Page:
The daily weighing was performed by routine and often without reflection. This is comparable to the routines of those patients who self-administered subcutaneous injections (Larsson et al., 2010). However, the daily electronic transmission of BW created a meaning for the patients and by that had some significance. This could be important because patients with HF are often more depressed than healthy individuals, and the feeling of participating might have a positive effect on these patients (Lesman-Leegte et al., 2009). Seto et al. (2012) described patient anxiety before their use of a TM system, but increased reassurance and reduced anxiety were reported after the patients began using the system. This was partly seen in the present study where patients initially experienced a temporary anxiety not to forget to do the daily weighing. The patients perceived that they were safe in the hands of the HF clinic. This was also noted by Seto et al. (2012) where patients indicated that the TM system was comparable to having a physician by their side all the time, which gave a strong sense of security. In addition, patients received a feedback message if everything was normal with the transmitted HF parameters, information that the patients identified as important. No such feedback was given in the main study, although patients noted that such feedback would have been desirable (Lyngå et al., 2012).

Methodological considerations

Rigour in the data collection process and analysis was ensured by using the concepts of credibility, dependability, confirmability, and transferability (Polit & Beck, 2010). Because the patients’ perception of the phenomenon was the focus of this study, the phenomenographic approach supported a good credibility (Marton & Booth, 1997). Credibility was further strengthened by the use of the semi-structured interview guide which was developed to guarantee that all patients got the same questions. Patients were asked to reflect on their experience of the object of the study, follow-up questions were posed, and the patients were encouraged to talk openly. A characteristic of phenomenography is the search for variation, in which every perception that emerges is relevant and important (Marton & Booth, 1997). To increase credibility, each metaphoric category in this study was described by several patients. Dependability was strengthened by the fact that the data analysis sought to identify patients’ dominant and non-dominant ways of understanding the transmission of BW. To achieve confirmability, all steps of the analysis have been consciously reported, and consensus was achieved in the research team. The perceptions are described in detail in order to show that the chosen way of describing differences and similarities in the material is well supported, and quotations are used to show the relevance of the categories (Sjöström & Dahlgren, 2002). The variation in length of the interviews, which lasted between 13 and 45 minutes, can be questioned, as 13 min is unusually short for a phenomenographic interview. However, the informant gave interesting answers corresponding to the aim of the study and was therefore included in the analysis. Finally, transferability, the extent to which the findings can be transferred to other settings, was strengthened by the method and recruitment process. Thus, transferability to similar settings and patient groups is plausible.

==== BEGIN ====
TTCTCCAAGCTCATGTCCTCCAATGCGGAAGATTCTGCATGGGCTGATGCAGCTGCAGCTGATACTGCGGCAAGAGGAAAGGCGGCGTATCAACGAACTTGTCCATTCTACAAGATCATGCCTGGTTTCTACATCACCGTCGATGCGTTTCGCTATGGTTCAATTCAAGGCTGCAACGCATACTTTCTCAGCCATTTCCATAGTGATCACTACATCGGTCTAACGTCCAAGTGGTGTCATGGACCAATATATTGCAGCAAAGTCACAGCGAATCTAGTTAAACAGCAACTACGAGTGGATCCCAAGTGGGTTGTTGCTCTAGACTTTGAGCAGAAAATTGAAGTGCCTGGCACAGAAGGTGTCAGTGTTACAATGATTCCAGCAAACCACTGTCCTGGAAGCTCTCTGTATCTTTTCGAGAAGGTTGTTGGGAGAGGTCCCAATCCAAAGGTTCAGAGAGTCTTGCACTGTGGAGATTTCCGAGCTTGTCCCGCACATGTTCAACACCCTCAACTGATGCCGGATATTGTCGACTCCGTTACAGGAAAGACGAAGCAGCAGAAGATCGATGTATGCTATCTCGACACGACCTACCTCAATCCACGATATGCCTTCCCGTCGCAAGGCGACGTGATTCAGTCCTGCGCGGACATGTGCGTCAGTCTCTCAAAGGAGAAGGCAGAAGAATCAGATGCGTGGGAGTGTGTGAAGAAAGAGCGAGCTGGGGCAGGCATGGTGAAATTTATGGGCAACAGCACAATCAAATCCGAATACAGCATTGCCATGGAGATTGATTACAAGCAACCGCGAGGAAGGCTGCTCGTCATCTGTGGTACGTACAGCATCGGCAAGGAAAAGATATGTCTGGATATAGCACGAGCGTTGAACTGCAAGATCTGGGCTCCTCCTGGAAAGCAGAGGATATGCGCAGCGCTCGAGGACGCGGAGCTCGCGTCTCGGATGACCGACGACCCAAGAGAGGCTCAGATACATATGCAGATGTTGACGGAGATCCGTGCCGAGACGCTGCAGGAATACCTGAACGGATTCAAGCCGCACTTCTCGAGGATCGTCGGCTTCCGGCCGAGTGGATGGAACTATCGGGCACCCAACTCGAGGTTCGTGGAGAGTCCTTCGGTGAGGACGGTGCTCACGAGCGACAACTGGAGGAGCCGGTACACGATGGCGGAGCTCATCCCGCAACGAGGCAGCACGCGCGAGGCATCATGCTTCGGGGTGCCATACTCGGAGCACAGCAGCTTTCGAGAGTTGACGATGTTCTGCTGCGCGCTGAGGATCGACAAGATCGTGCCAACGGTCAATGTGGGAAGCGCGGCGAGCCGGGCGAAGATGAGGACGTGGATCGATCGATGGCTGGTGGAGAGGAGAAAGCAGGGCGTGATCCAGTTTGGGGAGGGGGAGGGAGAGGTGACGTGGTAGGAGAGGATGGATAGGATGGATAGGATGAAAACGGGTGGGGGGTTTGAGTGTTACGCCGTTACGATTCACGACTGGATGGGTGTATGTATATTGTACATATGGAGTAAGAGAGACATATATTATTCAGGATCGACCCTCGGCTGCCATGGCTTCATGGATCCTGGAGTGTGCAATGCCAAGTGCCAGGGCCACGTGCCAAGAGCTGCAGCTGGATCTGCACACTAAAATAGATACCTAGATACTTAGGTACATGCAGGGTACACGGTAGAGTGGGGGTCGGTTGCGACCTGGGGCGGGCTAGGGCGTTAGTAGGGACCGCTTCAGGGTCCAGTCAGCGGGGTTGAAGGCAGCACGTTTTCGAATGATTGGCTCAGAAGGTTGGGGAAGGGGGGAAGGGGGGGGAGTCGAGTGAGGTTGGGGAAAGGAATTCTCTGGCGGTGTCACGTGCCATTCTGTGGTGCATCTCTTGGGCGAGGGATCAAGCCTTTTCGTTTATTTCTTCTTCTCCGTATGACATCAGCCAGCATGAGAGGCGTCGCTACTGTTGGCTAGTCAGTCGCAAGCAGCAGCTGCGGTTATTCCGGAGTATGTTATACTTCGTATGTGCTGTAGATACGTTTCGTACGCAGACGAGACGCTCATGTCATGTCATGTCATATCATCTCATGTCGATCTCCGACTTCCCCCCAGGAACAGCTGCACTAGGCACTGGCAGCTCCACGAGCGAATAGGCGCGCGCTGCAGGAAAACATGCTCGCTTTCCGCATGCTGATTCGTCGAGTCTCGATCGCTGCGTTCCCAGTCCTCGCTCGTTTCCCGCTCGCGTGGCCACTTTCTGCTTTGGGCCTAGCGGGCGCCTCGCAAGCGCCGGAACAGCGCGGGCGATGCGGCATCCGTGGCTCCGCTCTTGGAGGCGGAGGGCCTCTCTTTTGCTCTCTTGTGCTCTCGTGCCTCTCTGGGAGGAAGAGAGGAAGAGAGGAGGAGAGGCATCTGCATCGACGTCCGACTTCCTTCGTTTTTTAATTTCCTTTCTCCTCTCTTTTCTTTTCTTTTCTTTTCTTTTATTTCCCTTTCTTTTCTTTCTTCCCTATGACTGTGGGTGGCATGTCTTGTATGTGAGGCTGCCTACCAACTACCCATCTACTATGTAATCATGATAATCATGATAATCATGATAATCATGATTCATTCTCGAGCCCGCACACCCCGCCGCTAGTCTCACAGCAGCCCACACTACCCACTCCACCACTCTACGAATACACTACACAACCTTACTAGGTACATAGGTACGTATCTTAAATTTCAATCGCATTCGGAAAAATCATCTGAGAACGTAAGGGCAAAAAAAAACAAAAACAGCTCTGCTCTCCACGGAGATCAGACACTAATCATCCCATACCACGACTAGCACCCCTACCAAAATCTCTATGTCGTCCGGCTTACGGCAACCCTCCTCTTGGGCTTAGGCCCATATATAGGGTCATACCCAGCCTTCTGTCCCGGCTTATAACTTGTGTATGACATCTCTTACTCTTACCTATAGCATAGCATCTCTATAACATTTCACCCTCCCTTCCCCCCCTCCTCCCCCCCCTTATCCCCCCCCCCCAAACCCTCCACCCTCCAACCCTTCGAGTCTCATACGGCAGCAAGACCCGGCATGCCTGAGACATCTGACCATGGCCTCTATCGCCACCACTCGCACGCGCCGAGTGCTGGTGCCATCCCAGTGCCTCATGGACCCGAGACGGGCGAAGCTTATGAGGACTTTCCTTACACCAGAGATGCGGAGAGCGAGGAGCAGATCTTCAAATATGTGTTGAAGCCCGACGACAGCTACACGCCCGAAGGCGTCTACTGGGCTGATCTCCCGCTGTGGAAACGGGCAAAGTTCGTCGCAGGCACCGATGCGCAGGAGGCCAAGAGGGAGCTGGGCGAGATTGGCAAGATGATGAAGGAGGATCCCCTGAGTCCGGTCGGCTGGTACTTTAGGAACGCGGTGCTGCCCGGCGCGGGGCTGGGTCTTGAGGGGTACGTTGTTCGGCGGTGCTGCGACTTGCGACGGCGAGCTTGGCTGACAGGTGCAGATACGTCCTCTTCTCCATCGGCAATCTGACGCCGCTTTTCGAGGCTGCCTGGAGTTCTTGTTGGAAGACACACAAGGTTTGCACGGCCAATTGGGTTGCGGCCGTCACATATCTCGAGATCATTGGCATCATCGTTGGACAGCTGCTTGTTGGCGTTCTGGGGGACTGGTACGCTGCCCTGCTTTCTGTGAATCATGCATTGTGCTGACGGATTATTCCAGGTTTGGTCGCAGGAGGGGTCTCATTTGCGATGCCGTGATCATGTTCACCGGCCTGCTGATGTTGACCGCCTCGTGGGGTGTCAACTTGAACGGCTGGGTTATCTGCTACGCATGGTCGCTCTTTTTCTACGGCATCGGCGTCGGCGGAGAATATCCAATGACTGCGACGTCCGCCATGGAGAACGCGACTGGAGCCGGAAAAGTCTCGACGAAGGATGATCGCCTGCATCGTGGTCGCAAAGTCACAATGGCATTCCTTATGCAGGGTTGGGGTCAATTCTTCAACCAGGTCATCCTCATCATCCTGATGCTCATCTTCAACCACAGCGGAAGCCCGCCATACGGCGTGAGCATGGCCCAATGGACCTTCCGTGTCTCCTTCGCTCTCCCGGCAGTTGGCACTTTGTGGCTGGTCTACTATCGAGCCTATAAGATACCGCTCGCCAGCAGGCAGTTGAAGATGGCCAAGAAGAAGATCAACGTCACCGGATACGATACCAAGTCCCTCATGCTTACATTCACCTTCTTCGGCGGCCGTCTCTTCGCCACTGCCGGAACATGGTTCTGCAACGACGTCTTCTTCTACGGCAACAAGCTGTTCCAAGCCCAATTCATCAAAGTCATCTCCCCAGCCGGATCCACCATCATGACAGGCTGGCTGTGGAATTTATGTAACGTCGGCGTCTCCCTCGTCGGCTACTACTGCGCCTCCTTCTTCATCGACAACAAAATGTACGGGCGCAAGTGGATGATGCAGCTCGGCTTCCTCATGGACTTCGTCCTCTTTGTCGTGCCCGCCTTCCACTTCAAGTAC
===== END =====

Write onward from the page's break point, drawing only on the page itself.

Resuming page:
The transmission of BW was easy to perform, made patients with HF active in their own care, and increased their self-care activities. Patients perceived that they were safe and well cared for and got a better understanding of their own bodies. However, there were concerns of potential deterioration in HF related to weight gain which should be considered in clinical care.

Clinical and research implications

An interactive approach in TM might be useful as the transmission of BW in the present study was not giving enough feedback to patients. TM systems have to be technically reliable and might be helpful as a complement to personal contacts between patients and HF clinics. In future studies, the interactive element of TM should be in focus and also include healthcare professionals’ perceptions of transmission of BW and TM in the care of patients with HF.

Conflicts of interest and funding

The authors have not received any funding or benefits from industry or elsewhere to conduct this study.


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About The Authors

Patrik Lyngå
Karolinska Institutet, Department of Clinical Science and Education Södersjukhuset

Bengt Fridlund
School of Health Sciences, Jönköping University, Jönköping

Ann Langius-Eklöf
Karolinska Institutet, Departement of Neurobiology, Care Sciences and Society (NVS)

Katarina Bohm
Karolinska Institutet, Department of Clinical Science and Education, Södersjukhuset